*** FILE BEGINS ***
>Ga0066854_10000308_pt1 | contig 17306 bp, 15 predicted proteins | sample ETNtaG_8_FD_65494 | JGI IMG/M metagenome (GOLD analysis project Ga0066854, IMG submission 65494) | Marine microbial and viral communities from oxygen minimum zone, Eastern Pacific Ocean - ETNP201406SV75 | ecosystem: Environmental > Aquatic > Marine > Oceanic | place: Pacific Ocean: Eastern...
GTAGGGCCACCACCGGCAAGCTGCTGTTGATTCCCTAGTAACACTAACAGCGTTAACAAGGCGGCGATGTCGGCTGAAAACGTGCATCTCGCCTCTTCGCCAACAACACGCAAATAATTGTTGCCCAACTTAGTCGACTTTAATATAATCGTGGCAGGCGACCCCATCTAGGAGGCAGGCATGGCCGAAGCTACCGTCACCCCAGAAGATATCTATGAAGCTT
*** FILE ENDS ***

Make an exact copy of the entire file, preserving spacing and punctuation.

>Ga0066854_10000308_pt1 | contig 17306 bp, 15 predicted proteins | sample ETNtaG_8_FD_65494 | JGI IMG/M metagenome (GOLD analysis project Ga0066854, IMG submission 65494) | Marine microbial and viral communities from oxygen minimum zone, Eastern Pacific Ocean - ETNP201406SV75 | ecosystem: Environmental > Aquatic > Marine > Oceanic | place: Pacific Ocean: Eastern...
GTAGGGCCACCACCGGCAAGCTGCTGTTGATTCCCTAGTAACACTAACAGCGTTAACAAGGCGGCGATGTCGGCTGAAAACGTGCATCTCGCCTCTTCGCCAACAACACGCAAATAATTGTTGCCCAACTTAGTCGACTTTAATATAATCGTGGCAGGCGACCCCATCTAGGAGGCAGGCATGGCCGAAGCTACCGTCACCCCAGAAGATATCTATGAAGCTT